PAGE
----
How to Use Light to Create Color and Texture

How to Use Light to Create Color and Texture

Sometimes, I see an amazing image only to realize that the main element that is drawing me in is the location. From epic waterfalls in Iceland to glass top ponds in a jungle, the locations we choose as our backgrounds can really make or break an image. The problem comes when we don’t have access to these amazing areas. If you are anything like me, a wedding photographer based in Northwest Arkansas, then you probably don’t. In reality, most photographers are grinding away in less than ideal areas. So, what is there to do?

The trick is to learn how to make the best of any location. When I was first learning the ropes, I found that epic lighting gave me the same feeling of awe as images with epic locations. I dove headfirst into what I could do in order to maximize my use of natural light as well as create my own light when needed. 

What I found was that light with complementary colors and interesting texture would always draw my eye. I’m always on the hunt for ways to incorporate those elements into my work. Because of that, I thought it would be fun to share a quick and fun image deconstruction with you all. What we have is a nice blank wall with lots of amazing natural light.

But, what I have behind me is a giant glass door. Now anytime I see glass, especially glass with texture or haze, I think through what it could look like if I fire some light through it. 

I set up one Flashpoint eVOLV 200 Pro outside at full power with a full CTO (color temperature orange) gel. I then aimed it so it fires through the glass in order to cast the texture onto the blank wall. 

What we have here is some pretty cool texture, but I wanted to take it a step further. So I placed one more Flashpoint eVOLV 200 Pro right next to the first light. Although, for this second light, I have a full CTB (color temperature blue) gel attached. The idea here was to add some dimension and color. 

From here I just started playing with framing and composition. I took a few frames with the headpiece/crown and then some without.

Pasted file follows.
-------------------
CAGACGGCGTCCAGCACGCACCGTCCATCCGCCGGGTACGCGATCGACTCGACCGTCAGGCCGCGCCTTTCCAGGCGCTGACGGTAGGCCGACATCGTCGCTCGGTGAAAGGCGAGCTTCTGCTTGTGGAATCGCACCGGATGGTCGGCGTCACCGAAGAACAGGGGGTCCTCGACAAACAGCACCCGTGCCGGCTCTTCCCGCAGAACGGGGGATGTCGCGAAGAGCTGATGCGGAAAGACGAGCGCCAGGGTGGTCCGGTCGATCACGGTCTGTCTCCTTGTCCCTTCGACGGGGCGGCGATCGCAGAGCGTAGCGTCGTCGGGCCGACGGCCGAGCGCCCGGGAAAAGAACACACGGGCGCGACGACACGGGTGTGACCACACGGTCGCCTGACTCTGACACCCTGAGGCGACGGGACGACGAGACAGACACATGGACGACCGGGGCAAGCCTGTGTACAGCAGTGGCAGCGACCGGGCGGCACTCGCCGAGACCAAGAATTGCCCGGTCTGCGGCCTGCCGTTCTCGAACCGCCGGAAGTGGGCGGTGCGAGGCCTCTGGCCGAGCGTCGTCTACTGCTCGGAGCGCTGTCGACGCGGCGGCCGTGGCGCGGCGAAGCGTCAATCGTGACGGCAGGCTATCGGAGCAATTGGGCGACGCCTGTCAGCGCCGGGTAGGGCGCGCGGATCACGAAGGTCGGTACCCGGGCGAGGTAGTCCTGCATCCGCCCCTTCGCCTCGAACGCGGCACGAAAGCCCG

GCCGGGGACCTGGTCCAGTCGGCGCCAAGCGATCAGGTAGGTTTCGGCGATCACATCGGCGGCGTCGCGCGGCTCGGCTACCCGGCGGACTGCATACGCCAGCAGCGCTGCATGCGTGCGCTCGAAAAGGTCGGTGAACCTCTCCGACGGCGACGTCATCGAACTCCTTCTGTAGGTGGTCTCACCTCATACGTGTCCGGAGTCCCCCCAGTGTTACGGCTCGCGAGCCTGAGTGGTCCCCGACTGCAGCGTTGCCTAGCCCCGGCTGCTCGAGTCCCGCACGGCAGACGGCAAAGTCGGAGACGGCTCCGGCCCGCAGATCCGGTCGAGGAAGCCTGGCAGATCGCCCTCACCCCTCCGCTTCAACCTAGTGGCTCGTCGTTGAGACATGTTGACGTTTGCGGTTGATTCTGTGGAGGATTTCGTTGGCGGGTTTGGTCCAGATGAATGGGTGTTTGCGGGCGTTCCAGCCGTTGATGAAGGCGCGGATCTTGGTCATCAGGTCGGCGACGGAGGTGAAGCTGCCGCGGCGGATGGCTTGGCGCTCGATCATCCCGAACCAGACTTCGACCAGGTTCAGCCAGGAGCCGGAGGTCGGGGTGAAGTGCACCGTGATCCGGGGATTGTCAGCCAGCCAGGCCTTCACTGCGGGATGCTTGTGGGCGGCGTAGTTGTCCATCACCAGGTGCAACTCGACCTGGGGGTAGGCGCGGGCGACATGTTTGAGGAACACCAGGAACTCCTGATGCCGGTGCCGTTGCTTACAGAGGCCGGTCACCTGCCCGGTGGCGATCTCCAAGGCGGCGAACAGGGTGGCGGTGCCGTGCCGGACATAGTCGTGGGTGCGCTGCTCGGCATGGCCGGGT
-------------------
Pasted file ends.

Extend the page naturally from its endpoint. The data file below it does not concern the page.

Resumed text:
At this point, all the images are simply using the two lights outside the door. The top two I’m purposely framing the bride within the dark area. In the third image of the set I had her remove the headpiece and placed her so that a spot of light landed right on her eye. 

Now, to try and take it a step further, I brought in one more Flashpoint eVOLV 200Pro to light the bride a bit better and remove some of the texture from her face. I placed one grid on this third light to only light her face as well as keep any of the third light off the wall. If any of the light from this third light hit the wall, it would make the pattern and color look washed out and less noticeable in the areas the light hit. 

To give you a better idea of what exactly this third light is doing, below is an image where I turned off the two lights outside.  

Once I got the image into Lightroom, all I did was add my preset and adjust exposure. There are no weird or unseen editing techniques for the final results.

As you can see, we didn’t have an epic location to work with. All we had was a blank wall that was near a door. But by having the ability to create our own light, we were able to create something interesting. If you are like the majority of photographers that don’t have the ability to always shoot in dreamy locations, then stick around the Flashpoint Creator Blog to sharpen your lighting skills so you can make epic images anywhere you go.

Article and Photos by Jason Vinson